Two minutes on the straight and Victoria saw the house.
It seemed incongruous, a fairly large, three storeyed wooden house sitting two hundred yards back from the road in the middle of the Cheshire countryside. It would have been more natural in a documentary about New England in the USA, not rural England. But there it stood, with arched, shuttered windows and a sloping red tiled roof. As they drew nearer Victoria could see no cars in the drive, no sign of activity in or around the building. The garden stretching out behind the house was overgrown, less cared for than the field directly behind it.
“What’s what?” Simon glanced quickly at her, puzzled.
“That’s the house. Stop here.”
With a quick glance in the rear view mirror and an even quicker signal, Simon slowed the car until he could pull off the road, into the start of the drive up to the house, blocked by an old wooden gate.
He stared through the dead bugs on the windshield, straining against the sunlit smears of dust and dirt, trying to see the house properly. He pumped the window washers, sighed as bugs and dirt mixed and spread. It was not what he had intended.
“Doesn’t look like much from here. And where’s the For Sale sign?”
“There isn’t one.” Victoria was smiling. “But it’s perfect Simon. It’s just what I’ve been looking for.”
“What? Amityville? The Bates Motel? It doesn’t exactly fit in with the farms and other houses around here does it.”
“I don’t care. I don’t think anyone lives there.”
“Just a feeling Ok? Maybe someone in this Taupington can tell us. There must be an estate agent there somewhere.”
It had been surprisingly simple from then on. There was indeed an estate agent in Taupington, just a few short steps from where she now stood. The house was on their books, but the For Sale sign had long since fallen down and never been resurrected. A few people had looked it over but no one wanted to buy. It wasn’t even displayed in the window any more.
When Victoria and Simon expressed an interest, the estate agent almost fell over himself to oblige.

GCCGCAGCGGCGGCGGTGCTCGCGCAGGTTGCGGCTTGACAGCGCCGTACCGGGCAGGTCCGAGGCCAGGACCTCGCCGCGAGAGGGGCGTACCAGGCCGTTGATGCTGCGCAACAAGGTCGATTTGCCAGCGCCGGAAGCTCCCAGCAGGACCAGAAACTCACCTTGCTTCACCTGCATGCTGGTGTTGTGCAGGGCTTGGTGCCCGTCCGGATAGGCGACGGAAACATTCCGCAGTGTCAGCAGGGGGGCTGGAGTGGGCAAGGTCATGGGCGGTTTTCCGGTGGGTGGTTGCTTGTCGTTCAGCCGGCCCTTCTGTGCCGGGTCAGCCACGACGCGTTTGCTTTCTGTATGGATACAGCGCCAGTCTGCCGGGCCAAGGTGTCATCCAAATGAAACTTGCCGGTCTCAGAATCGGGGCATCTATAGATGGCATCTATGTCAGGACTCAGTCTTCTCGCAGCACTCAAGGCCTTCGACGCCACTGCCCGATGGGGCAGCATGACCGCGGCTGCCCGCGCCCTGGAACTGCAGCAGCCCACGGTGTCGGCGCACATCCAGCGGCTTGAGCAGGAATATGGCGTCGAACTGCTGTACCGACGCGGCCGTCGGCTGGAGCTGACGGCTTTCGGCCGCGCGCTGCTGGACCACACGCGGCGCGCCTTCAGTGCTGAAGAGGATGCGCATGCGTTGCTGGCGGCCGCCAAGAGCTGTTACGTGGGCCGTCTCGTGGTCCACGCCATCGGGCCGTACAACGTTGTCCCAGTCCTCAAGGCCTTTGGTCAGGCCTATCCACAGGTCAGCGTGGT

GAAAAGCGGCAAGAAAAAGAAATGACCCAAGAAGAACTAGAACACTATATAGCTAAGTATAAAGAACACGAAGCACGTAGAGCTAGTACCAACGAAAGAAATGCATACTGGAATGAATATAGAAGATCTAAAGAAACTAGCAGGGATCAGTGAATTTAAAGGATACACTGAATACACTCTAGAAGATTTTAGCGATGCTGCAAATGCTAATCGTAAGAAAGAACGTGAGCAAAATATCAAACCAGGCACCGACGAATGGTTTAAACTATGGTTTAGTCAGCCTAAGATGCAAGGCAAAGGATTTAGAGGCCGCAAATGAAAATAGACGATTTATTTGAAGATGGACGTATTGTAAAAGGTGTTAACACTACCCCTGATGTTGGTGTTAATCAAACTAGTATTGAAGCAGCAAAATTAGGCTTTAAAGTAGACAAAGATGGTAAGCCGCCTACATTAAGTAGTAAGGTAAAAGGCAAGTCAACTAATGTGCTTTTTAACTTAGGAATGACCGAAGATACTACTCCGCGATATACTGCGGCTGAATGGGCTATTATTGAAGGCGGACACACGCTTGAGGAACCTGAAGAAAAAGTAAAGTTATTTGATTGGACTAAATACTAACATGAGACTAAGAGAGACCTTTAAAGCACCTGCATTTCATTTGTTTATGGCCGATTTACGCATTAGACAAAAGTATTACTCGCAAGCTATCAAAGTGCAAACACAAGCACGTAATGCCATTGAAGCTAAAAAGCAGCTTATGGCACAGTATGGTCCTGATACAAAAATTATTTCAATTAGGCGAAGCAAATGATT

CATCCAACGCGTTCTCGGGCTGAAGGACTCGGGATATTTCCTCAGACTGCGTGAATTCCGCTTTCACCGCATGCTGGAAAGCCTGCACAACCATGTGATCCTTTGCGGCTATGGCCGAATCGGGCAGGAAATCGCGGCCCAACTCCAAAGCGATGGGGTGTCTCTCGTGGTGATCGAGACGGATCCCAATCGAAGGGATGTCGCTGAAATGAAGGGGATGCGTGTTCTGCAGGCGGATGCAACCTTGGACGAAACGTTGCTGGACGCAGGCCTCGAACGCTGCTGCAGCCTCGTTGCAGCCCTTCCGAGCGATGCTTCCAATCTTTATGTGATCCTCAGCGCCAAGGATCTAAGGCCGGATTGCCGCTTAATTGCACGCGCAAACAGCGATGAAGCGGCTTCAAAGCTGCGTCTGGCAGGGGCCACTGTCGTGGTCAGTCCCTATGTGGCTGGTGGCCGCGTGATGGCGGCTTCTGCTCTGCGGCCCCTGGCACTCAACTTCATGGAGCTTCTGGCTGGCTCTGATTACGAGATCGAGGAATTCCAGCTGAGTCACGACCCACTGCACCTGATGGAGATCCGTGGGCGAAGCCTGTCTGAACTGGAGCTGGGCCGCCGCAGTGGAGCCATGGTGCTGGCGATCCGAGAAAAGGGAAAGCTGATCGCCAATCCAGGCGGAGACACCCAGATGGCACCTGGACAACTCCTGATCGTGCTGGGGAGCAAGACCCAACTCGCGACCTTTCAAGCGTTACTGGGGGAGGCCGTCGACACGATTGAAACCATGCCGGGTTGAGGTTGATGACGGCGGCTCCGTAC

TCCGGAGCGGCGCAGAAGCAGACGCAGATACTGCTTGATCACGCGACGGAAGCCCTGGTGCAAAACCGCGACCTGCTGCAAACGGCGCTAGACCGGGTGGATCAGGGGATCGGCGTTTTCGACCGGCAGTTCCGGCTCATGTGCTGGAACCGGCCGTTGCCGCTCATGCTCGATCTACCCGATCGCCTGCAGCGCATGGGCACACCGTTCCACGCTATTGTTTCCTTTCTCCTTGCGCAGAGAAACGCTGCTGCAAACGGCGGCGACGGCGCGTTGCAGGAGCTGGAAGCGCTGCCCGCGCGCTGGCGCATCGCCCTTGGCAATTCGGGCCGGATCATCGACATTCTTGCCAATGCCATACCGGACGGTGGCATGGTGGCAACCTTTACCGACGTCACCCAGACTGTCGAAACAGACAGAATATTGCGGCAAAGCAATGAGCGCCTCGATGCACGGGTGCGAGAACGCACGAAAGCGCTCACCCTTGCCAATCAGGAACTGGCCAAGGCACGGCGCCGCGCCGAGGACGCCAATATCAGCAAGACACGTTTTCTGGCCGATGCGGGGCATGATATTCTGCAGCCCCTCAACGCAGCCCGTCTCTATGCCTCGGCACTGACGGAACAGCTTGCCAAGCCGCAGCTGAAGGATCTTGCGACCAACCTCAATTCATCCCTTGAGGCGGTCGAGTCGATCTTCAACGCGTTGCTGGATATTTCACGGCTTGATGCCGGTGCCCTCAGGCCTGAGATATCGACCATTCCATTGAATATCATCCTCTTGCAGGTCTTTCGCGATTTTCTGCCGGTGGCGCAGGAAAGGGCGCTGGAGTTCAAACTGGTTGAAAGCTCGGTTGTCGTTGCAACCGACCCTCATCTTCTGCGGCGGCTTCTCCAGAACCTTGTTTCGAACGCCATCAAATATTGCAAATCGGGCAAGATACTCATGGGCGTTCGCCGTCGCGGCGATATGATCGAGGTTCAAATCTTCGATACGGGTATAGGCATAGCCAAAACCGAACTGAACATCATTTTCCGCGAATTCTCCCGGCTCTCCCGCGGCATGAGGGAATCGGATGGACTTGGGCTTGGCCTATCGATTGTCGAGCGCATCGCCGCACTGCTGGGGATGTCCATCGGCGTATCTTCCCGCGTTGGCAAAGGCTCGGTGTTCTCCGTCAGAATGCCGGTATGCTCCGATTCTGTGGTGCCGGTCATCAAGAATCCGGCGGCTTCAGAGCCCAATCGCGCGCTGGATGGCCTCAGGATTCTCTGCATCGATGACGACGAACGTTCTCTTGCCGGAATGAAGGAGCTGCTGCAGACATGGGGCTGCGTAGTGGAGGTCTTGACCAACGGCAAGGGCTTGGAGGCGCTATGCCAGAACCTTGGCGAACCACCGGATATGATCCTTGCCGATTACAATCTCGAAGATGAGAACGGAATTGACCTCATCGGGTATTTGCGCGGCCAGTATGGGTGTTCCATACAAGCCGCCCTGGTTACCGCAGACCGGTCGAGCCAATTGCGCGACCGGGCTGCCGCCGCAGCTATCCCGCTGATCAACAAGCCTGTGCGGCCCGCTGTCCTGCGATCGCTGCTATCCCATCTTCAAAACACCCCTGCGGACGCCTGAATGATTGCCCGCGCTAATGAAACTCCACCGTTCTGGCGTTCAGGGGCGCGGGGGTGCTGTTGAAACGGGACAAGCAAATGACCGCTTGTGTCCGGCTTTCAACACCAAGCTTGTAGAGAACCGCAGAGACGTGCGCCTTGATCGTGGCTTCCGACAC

And now she stood in the middle of Taupington, living out of a hotel room rather than delay the sale of their flat, waiting impatiently while their house was repaired, renovated and decorated. It was costing them almost all of their savings but she knew it was worth it.
Smiling up at the sun, feeling its warmth easing the aches in her hands and knees, she crossed towards the newsagents. She felt ready to try and socialise a little. After all, this would be her local village, this shop her local shop. Time to mix with the natives.
“Hello. Nice to see you again.”
She stopped, turned her head towards the calling man.
She felt the twisting in her stomach, felt heat rising to her face, her cheeks, blushing. She froze, speechless, as the man who had stood across the road earlier and stared up at her nakedness smiled and walked towards her.
Geoff Quill took the roundabout by Pontin’s Holiday Camp at a gentle 20 miles an hour and turned the car onto the coast road towards Southport, speeding up to a comfortable 45. The journey through Liverpool City Centre had taken longer than expected with the morning rush hour, but the traffic had eased the further he moved away from the city. It was now just after 10am. The work and school traffic had gone, the shopping traffic was only just beginning.
He carried straight ahead at the second roundabout and dropped his speed to the 30 miles per hour speed limit along the straight road.
To his left, the tide was on its way in, grey and cold looking despite the sun. Out on the horizon, he could make out an oilrig in the mist of distance. He found an appeal in that job. Isolated from the majority, a small self-contained community. Twenty years ago, when he had been in his teens, his ideal profession had been a lighthouse keeper, or a long distance lorry driver. It was the solitude that drew him. And if he couldn’t be alone, then at least keep the numbers down. A ship on a long voyage, a scientific station at one of the poles, or, indeed, an oilrig.
He turned right at the next roundabout, up past the rollercoaster ride and the edge of the fairground. Another roundabout. Left this time, past the Casablanca restaurant with its mock foreign legion castle walls. One final roundabout before his destination, and this time a left turn heading towards Funland and the Floral Hall.
To his right, the buildings were old and tall, hotels, B&B’s, a leisure club, while to his left there were signs of new construction, of investement. He found the contrast familiar, the old town against the new, the traditional against the progressive. Southport was not so different from most seaside towns. The desire to preserve the old while attracting visitors to the new. And the visitors were coming. Traffic was building up around him again, the car parks filling, people strolling through watery sunshine towards the arcades in one direction, the shops in the other. Before long there would be crowds pushing every which way, crossing roads against the lights, filling shop doorways, queuing at the fairground, intent on their own destination, disregarding all around them, and he hated it.
His current job was gratifyingly solitary for much of the time, travelling round the country, performing the assigned tasks, only himself to blame if they weren’t successful. When he did have to interact with other people, he liked to keep it short and focussed on business. In many ways this was his ideal job, although not one he had ever considered in his younger days.